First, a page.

bidfood depot lancing

Source: Bidfood

Alongside its 28 depots, the wholesaler has purchased additional storage space specifically for Brexit stockpiling

Foodservice giant Bidfood is once again ramping up its no-deal Brexit planning and looks set to repeat the levels of stockpiling it reached ahead of the original 29 March exit date.

Bidfood CEO Andrew Selley told The Grocer he was “meticulously planning” to minimise the impact of possible food shortages in the event that the UK leaves without striking a deal on 31 October.

The move comes despite telling delegates at the FWD conference in June he was “once bitten twice shy” and that he was wary of building up stocks that Bidfood would have to try and sell after Christmas.

The wholesaler has been working with suppliers and logistics providers to ensure it has a ‘sensible level’ of long-life and ambient contingency stock.

Stocks of key products identified as most at risk - which include pasta, tuna, tinned tomatoes, olive oil, chips and rice - will be stored throughout its 28 depots, as well as the additional storage space purchased specifically for Brexit stockpiling.

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The wholesaler has calculated the risk on the basis of the product’s country of origin and the hike in duty to which it is likely to be subjected.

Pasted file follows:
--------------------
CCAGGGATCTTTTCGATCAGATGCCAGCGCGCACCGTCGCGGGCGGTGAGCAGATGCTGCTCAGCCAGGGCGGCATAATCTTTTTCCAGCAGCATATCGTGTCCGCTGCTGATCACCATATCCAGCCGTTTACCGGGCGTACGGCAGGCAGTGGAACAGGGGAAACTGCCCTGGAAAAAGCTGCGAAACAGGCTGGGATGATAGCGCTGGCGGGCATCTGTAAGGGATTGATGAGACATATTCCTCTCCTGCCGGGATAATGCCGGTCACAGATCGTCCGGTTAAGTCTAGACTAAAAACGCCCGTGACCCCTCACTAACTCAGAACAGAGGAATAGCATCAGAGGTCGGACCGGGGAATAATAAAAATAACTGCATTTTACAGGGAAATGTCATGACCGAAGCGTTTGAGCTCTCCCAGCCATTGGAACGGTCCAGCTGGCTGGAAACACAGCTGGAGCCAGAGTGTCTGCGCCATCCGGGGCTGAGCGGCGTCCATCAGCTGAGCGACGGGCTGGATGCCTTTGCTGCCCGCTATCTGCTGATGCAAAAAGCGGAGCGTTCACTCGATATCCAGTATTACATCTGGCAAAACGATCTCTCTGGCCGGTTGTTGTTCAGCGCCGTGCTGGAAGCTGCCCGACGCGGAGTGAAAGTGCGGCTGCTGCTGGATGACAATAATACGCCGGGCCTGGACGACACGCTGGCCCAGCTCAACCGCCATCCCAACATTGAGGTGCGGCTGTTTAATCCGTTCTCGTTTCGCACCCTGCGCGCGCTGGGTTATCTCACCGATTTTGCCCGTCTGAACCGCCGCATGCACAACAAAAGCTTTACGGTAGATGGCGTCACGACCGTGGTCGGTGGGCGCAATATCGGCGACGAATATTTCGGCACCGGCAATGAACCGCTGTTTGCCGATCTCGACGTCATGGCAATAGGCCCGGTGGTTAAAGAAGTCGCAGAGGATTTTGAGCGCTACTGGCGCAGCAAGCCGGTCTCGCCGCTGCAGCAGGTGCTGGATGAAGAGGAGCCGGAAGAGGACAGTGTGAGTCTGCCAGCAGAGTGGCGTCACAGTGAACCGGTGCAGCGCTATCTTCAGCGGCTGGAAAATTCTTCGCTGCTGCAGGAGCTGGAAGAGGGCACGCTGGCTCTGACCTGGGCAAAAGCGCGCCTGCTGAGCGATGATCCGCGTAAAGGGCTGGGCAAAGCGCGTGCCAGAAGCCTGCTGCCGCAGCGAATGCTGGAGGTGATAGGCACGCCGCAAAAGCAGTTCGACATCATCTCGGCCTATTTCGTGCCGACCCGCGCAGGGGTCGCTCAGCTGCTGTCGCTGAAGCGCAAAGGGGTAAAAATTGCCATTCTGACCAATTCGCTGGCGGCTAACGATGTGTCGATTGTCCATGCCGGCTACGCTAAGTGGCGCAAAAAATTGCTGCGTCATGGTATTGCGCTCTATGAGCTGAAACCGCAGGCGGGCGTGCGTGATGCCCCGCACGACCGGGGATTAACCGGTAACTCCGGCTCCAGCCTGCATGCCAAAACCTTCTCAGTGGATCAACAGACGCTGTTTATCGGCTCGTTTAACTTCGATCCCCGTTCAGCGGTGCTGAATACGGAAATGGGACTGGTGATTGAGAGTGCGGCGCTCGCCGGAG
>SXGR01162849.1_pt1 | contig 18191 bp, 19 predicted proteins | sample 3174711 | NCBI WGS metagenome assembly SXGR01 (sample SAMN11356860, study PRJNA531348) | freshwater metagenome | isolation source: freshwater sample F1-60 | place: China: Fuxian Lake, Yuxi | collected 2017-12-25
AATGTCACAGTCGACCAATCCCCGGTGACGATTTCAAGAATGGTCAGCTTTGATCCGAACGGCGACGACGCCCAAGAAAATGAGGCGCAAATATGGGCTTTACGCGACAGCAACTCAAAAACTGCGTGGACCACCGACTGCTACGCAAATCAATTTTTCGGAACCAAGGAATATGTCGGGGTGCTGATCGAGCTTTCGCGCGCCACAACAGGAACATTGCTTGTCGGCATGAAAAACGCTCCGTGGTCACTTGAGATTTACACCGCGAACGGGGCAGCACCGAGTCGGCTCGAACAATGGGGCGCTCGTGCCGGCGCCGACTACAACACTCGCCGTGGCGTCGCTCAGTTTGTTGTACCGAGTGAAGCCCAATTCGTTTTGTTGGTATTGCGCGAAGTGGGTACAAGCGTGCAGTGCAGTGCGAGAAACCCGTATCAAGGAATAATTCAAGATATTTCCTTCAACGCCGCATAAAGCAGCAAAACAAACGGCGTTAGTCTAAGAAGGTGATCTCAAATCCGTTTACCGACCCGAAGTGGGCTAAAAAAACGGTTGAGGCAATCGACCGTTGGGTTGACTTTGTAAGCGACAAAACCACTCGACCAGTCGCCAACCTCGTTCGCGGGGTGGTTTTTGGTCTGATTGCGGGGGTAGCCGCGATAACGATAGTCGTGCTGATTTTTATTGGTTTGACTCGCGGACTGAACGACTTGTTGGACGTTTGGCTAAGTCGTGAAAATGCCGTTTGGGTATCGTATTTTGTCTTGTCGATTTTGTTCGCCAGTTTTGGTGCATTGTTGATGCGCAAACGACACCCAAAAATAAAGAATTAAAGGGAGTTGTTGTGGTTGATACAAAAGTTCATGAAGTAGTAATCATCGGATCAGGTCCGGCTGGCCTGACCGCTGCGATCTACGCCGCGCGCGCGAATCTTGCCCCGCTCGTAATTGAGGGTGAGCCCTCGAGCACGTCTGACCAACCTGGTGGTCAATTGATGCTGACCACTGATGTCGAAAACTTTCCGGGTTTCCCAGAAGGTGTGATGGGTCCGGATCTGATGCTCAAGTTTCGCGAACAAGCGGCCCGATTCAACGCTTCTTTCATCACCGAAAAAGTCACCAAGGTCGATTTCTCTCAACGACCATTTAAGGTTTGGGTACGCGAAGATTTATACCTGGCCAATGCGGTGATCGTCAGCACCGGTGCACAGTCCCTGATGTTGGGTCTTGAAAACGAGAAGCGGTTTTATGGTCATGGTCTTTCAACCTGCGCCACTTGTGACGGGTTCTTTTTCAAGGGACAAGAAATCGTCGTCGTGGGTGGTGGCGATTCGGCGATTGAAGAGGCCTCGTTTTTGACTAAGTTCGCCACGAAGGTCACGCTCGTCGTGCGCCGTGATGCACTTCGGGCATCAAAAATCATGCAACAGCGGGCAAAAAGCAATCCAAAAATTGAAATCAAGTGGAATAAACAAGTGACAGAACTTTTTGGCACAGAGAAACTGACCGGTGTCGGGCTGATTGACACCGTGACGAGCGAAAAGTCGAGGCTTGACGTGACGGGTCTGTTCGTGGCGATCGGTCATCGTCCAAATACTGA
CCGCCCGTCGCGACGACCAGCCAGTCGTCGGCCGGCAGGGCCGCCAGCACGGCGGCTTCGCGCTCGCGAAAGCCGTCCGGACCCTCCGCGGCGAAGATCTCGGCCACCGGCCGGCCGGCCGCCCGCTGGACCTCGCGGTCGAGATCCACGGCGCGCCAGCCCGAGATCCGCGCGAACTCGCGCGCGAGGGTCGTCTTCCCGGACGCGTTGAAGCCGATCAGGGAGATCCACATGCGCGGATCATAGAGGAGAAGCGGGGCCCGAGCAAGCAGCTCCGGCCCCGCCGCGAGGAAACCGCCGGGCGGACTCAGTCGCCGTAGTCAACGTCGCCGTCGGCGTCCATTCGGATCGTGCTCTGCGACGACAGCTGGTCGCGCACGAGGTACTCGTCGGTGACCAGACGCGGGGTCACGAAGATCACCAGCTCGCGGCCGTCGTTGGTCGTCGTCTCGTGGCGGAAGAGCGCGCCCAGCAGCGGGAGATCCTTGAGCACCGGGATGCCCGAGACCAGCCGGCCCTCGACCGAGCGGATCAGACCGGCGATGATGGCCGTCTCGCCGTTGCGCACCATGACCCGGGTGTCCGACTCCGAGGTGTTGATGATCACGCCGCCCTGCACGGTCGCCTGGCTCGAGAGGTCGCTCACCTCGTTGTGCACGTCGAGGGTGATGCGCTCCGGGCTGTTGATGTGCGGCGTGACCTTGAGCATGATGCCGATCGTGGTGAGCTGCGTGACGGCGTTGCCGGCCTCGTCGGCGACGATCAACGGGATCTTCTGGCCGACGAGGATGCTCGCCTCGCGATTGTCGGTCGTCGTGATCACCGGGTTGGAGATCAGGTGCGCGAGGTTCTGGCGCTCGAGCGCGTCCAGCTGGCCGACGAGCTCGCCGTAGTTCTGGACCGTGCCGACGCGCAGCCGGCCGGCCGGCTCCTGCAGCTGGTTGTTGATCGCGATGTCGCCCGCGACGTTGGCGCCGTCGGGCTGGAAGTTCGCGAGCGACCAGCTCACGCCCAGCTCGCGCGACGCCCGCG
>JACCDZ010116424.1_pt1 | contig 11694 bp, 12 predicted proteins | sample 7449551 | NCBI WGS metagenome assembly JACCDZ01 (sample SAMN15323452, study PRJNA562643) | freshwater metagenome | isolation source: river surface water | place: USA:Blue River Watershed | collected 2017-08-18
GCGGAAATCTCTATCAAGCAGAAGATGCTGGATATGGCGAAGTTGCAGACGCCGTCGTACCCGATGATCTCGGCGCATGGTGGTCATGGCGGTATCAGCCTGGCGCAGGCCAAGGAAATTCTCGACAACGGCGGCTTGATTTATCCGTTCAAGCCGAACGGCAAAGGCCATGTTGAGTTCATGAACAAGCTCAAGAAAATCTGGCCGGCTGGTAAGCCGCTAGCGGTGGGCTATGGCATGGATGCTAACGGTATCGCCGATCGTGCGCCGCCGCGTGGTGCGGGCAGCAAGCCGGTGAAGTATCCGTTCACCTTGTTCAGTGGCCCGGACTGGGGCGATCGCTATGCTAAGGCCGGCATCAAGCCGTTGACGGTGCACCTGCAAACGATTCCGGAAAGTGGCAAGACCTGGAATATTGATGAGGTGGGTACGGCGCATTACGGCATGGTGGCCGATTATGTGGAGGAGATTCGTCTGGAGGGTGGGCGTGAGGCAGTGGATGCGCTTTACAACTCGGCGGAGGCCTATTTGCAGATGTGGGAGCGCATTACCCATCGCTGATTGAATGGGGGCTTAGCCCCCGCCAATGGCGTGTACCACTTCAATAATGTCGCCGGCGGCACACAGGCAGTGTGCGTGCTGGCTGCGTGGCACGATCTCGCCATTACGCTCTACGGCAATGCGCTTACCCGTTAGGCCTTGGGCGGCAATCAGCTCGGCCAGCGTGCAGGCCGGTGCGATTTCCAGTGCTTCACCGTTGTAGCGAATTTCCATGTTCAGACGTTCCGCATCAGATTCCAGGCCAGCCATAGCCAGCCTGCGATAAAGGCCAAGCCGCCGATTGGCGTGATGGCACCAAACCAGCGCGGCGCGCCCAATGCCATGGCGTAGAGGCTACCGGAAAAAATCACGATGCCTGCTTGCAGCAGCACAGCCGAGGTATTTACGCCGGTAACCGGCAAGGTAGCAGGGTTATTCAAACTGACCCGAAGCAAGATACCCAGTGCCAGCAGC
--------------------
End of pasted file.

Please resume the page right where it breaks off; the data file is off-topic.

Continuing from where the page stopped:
Selley said the supply chain team had considered the risk of disruption, level of demand, ease of substitution and impact of any known tariffs, as well as the needs of customers serving vulnerable people such as schools and hospitals.

Contingency planning for fresh and chilled produce relied heavily on European suppliers understanding shipping procedures post 31 October, he said.

The wholesale giant said its first round of stockpiling in the run-up to 29 March caused a cashflow issue but did not affect profit as the long-life products were eventually sold through.

However, an undisclosed amount has been written off as a “sunk cost’ on additional storage space.

“We believe we are as well prepared as is possible given the current levels of information available. Obviously the situation and implications seem to change regularly, but we will keep our plans and contingencies as flexible as possible,” said Selley. “Our colleagues are the best in the business at rapid response to new situations so I am confident that whatever happens we will be continuing to serve our customers and helping them through the situations that arise.”

Bidfood has major public sector contracts to supply schools, hospitals and prisons and Selley warned the government may need to increase funding to preserve free school meals in the wake of a no-deal.